• How can I encourage continued engagement and use after the launch?
  • How can I encourage excitement for the journey between now and launch?


  • What barriers do I need to remove so people can do this?

Related: Read Ask the Right Questions for examples and background behind the encourage/barrier questions.

Then, after the encourage/barrier questions, run your deliverables through this engagement checklist. Are your materials:

  1. Easy to understand and use?
  2. Do they help fulfill a need?
  3. Do they get the reader/user’s attention visually or emotionally?
A person standing beneath a long exposure shot of sparks creating an umbrella, signifying the personal element in a change project
Photo by Riley McCullough on Unsplash

Be the Face of Change

Of all the advice in this post, the following point is the most important and impactful. It can also be the hardest to do.

Be the face of change for your project or organization. Physically talk with people and listen to what they have to say.

Yes, you need to send surveys and offer a generic email address that people can write to when you are dealing with large-scale projects and multiple team members. Absolutely. But you also need to be away from your desk, walking the halls and meeting with departments, managers, executives, and the front-line staff who are most affected by the change.

How often have you wanted to take five minutes and talk with someone, rather than waste an hour hunting for information you can’t find among the countless emails or pages of content on the project website?

Put a human face to the project and go out, or Zoom or Teams chat with people. Talk intelligently, provide clear, easy-to-understand information, and follow through on any promises you make.

When you meet and listen, it can have a big impact on both the project and how your colleagues and stakeholders see you.

Post-it Notes on a desk signifying organizing a project
Photo by Kelly Sikkema on Unsplash

Plan your Change Activities – Organize & Guide, Do & Deliver

Now you know what you’re going to say, when, and to whom, the next step is to turn that into a realistic and achievable project plan. You want to take all the great info from your handwritten notes or scattered files on your laptop and turn them into a Plan A and a Plan B — if your communication falls flat and you need to adjust.

The point of the plan is that your team, project sponsor, and executives understand and support what is happening. Why? Because they know what part they play in the communications and what the outcomes are.

With that, the plan should clearly set out:

  1. The behaviours you want your stakeholders to have tomorrow
  2. How your stakeholders can transition from what they’re doing today to what they need to do tomorrow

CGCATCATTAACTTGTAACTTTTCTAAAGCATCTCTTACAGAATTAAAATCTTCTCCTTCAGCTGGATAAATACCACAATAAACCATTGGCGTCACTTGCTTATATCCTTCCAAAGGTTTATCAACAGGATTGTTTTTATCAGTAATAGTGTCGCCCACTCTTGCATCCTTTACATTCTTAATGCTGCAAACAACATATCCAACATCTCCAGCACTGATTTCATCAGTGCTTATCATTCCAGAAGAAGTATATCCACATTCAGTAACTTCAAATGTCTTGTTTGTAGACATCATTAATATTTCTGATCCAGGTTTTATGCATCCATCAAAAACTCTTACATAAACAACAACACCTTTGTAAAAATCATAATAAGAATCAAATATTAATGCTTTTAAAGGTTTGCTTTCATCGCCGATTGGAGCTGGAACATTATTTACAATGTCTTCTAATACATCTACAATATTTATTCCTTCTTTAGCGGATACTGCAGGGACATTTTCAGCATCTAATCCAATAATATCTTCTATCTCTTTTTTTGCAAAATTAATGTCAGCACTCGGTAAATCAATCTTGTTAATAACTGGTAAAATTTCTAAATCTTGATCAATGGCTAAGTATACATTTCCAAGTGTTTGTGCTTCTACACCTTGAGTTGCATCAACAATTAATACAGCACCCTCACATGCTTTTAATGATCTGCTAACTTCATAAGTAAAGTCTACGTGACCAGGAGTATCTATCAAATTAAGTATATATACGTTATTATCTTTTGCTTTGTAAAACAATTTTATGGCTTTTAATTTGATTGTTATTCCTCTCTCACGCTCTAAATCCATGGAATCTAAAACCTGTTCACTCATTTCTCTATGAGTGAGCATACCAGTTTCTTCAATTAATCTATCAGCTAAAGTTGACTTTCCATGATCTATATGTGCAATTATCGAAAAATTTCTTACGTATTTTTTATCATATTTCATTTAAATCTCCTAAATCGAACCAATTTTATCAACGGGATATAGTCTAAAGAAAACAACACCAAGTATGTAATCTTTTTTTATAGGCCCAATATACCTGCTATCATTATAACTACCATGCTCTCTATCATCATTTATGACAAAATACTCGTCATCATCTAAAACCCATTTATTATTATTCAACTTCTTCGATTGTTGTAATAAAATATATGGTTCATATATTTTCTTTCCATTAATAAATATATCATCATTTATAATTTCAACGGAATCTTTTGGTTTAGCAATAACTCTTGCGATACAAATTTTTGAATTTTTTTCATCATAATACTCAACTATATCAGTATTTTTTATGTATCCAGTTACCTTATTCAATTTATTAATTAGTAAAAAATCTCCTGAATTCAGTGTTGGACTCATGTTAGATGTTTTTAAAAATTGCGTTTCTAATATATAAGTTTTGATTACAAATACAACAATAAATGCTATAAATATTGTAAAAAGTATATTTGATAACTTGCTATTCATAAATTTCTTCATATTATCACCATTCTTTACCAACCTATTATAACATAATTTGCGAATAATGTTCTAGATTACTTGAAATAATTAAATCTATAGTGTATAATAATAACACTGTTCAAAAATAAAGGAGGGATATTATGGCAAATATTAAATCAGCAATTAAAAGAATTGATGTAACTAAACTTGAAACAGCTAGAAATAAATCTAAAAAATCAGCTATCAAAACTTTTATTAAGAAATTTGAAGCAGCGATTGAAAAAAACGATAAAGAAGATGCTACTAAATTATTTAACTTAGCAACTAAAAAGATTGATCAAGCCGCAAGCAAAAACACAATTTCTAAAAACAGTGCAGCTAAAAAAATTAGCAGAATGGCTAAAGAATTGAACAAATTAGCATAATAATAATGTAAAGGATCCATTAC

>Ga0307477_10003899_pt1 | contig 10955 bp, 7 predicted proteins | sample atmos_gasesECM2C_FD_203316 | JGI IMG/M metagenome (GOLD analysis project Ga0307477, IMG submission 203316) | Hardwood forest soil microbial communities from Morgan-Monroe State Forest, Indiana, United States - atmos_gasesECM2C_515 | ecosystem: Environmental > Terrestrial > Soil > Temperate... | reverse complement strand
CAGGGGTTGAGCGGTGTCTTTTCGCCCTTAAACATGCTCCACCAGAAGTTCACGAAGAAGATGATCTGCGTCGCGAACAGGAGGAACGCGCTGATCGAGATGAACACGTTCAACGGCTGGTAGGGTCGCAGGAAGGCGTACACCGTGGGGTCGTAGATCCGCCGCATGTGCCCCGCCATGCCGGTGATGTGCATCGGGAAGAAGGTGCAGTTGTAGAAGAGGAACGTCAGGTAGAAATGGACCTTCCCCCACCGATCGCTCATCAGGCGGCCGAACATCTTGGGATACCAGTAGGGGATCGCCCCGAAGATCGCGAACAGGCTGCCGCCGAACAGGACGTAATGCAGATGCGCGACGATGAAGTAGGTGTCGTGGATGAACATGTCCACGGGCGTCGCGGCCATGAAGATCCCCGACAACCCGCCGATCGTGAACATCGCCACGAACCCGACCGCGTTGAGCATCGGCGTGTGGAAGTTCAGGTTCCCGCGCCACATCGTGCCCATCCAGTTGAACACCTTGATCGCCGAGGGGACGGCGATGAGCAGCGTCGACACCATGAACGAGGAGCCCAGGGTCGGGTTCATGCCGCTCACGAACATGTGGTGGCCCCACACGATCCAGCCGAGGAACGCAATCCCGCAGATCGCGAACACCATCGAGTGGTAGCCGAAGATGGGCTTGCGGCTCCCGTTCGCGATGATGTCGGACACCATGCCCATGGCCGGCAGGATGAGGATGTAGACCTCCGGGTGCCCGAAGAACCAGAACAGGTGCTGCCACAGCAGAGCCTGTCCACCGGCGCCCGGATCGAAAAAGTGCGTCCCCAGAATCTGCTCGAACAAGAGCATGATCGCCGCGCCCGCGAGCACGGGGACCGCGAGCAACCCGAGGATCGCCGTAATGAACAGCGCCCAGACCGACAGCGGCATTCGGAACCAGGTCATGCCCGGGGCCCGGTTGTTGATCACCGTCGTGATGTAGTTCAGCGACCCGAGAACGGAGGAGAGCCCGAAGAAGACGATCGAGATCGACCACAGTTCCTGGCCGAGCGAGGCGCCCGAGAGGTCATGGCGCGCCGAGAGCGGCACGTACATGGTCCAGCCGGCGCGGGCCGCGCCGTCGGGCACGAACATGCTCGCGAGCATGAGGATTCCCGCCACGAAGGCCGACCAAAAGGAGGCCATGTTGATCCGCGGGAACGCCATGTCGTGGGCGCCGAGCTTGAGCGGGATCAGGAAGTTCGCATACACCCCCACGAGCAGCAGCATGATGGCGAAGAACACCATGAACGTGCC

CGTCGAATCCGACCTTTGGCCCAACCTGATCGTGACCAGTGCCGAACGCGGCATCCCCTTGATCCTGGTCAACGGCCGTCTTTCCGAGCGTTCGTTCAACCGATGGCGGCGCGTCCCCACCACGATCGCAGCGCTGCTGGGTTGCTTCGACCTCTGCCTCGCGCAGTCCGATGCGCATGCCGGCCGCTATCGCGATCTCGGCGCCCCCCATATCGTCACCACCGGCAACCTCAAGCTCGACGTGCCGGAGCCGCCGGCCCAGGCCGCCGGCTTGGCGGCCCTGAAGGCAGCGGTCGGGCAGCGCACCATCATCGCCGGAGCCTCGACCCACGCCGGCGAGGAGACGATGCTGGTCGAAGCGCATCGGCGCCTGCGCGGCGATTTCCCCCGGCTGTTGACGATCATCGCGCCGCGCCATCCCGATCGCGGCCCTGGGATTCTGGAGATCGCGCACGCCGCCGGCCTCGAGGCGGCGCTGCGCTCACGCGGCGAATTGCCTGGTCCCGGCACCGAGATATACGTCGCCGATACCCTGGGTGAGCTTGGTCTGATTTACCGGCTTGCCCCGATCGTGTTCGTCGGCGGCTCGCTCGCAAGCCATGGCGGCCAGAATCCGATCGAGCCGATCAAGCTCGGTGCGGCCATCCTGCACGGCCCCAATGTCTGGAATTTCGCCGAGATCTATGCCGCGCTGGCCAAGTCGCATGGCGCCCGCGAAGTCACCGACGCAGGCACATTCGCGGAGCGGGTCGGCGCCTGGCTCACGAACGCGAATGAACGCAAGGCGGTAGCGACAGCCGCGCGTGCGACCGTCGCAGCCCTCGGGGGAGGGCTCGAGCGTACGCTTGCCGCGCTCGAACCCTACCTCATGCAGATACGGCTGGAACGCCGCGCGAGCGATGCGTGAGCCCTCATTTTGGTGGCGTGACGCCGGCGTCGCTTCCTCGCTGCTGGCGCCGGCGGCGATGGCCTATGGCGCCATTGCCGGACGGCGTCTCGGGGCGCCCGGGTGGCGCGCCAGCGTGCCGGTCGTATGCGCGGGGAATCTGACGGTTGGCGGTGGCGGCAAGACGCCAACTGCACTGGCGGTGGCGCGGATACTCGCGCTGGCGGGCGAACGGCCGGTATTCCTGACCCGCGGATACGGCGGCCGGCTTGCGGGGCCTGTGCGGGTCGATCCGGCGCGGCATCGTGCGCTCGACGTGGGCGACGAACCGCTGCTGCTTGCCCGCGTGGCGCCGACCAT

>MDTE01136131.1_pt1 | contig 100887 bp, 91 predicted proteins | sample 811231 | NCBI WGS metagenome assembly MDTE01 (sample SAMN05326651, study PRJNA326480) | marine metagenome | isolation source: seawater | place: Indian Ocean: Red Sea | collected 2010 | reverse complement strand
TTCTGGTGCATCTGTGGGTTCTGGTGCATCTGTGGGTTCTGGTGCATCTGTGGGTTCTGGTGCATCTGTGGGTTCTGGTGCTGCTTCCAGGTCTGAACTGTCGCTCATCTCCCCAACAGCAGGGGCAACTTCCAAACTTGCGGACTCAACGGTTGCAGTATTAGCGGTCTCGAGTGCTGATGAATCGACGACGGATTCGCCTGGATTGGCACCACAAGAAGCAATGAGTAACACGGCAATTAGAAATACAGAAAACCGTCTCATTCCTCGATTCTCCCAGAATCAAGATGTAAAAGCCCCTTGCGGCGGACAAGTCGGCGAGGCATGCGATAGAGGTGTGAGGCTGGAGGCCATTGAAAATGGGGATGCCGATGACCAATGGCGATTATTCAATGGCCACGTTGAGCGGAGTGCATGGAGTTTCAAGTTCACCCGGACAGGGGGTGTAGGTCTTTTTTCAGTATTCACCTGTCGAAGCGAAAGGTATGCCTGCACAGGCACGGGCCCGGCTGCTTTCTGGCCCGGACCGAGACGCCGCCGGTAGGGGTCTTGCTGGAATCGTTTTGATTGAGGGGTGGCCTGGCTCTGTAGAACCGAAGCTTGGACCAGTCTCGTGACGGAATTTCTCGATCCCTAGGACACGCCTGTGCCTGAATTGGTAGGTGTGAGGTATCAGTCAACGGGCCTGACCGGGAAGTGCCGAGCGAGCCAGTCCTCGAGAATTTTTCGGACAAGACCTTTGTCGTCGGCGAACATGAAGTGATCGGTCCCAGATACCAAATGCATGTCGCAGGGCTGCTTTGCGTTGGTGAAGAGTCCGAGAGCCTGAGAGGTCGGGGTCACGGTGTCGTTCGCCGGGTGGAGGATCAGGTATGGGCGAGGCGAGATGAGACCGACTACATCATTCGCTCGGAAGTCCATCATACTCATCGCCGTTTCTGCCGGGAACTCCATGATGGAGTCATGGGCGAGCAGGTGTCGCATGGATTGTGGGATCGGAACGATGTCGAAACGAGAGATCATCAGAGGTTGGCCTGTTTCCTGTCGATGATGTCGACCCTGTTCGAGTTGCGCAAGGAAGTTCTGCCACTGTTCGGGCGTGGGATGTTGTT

3. Why the change will benefit your stakeholders
  4. Who your stakeholders are so you can provide the right message to the right people at the right time

Now it’s time to add the Project Manager hat to your current headwear and create the overall change plan and execute it. Who on your team creates which collateral? When? Who disseminates the messages among your audience? How do you know your message is making an impact? Is it a positive or negative one?

Related: To help create and execute your plan, take an Organize & Guide, Do & Deliver approach. The article Better Project Management: Organize & Guide, Do & Deliver shows how this technique helps ensure successful outcomes.

Final Thoughts: Practical Change Management – Generate Buy-in & Excitement

Practical change management helps your stakeholders become excited about the change and engage with your activities and communications.

Why? Because when you tell the right story at the right time, you make it clear to everyone, from entry-level to executive:

  • How the change benefits the end-user
  • What actions people need to take to get the benefits; and
  • Why there is excitement for the change

Additional Reading

In North America, two popular models for managing change are Prosci’s ADKAR, and Kotter’s 8-Step Process.


  • Awareness of the need to change
  • Desire to support the change
  • Knowledge of how to change
  • Ability to demonstrate skills and behaviours
  • Reinforcement to make the change stick


  1. Create a sense of urgency
  2. Build a guiding coalition
  3. Form a strategic vision & initiatives
  4. Enlist a volunteer army
  5. Enable action by removing barriers
  6. Generate short-term wins
  7. Sustain acceleration
  8. Institute change